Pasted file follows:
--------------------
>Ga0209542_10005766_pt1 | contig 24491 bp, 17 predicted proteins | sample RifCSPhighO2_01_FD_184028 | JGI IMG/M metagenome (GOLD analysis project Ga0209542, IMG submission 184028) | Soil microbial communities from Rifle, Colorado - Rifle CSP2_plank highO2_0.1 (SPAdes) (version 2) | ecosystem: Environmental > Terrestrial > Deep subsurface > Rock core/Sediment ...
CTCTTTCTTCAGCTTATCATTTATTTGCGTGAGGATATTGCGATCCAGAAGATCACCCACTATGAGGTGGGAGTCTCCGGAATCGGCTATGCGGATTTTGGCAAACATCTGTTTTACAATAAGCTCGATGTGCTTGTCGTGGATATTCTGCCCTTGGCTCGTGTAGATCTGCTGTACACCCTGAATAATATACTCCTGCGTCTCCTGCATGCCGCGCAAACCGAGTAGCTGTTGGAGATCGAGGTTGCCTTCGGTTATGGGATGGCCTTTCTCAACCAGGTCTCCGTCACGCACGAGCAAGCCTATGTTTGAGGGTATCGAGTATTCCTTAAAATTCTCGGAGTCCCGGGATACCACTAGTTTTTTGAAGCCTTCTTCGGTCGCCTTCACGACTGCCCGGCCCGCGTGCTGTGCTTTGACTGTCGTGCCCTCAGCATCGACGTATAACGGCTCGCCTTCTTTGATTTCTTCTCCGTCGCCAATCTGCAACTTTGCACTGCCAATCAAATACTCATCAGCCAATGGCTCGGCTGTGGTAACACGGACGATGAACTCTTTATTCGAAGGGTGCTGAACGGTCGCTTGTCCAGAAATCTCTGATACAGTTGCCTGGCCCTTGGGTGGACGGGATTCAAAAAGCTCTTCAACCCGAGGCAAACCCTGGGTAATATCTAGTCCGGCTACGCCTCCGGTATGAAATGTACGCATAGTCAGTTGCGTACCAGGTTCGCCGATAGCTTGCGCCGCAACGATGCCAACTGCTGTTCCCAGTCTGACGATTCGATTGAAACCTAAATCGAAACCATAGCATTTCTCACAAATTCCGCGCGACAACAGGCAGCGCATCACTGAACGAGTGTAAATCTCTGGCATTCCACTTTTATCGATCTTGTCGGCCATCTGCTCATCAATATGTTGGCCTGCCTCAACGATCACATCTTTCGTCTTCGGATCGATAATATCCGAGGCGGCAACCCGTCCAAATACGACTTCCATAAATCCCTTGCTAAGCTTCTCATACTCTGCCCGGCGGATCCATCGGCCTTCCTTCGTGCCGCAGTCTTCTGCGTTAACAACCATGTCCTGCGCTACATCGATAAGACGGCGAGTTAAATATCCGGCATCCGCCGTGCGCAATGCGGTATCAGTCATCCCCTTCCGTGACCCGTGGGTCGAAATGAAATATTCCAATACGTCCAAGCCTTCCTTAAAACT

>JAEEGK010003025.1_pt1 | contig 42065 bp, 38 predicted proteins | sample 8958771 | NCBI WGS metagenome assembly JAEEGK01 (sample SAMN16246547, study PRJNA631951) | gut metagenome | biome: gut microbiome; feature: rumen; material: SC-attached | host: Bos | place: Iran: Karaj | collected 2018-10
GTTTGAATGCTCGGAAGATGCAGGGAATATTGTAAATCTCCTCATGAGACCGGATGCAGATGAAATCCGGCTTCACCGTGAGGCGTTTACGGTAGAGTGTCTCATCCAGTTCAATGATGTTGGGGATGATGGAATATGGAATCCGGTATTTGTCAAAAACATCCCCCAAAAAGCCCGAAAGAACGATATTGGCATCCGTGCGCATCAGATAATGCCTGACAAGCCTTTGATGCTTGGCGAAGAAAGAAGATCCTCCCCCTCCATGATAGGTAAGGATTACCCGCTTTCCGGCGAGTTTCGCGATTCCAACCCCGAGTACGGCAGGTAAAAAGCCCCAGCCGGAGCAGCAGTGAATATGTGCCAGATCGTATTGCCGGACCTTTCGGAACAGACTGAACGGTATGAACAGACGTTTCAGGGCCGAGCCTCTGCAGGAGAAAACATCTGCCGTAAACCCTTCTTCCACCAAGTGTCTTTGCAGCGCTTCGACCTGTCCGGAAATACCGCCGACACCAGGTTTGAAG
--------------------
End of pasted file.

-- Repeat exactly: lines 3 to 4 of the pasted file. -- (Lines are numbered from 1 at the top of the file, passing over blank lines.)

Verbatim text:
>JAEEGK010003025.1_pt1 | contig 42065 bp, 38 predicted proteins | sample 8958771 | NCBI WGS metagenome assembly JAEEGK01 (sample SAMN16246547, study PRJNA631951) | gut metagenome | biome: gut microbiome; feature: rumen; material: SC-attached | host: Bos | place: Iran: Karaj | collected 2018-10
GTTTGAATGCTCGGAAGATGCAGGGAATATTGTAAATCTCCTCATGAGACCGGATGCAGATGAAATCCGGCTTCACCGTGAGGCGTTTACGGTAGAGTGTCTCATCCAGTTCAATGATGTTGGGGATGATGGAATATGGAATCCGGTATTTGTCAAAAACATCCCCCAAAAAGCCCGAAAGAACGATATTGGCATCCGTGCGCATCAGATAATGCCTGACAAGCCTTTGATGCTTGGCGAAGAAAGAAGATCCTCCCCCTCCATGATAGGTAAGGATTACCCGCTTTCCGGCGAGTTTCGCGATTCCAACCCCGAGTACGGCAGGTAAAAAGCCCCAGCCGGAGCAGCAGTGAATATGTGCCAGATCGTATTGCCGGACCTTTCGGAACAGACTGAACGGTATGAACAGACGTTTCAGGGCCGAGCCTCTGCAGGAGAAAACATCTGCCGTAAACCCTTCTTCCACCAAGTGTCTTTGCAGCGCTTCGACCTGTCCGGAAATACCGCCGACACCAGGTTTGAAG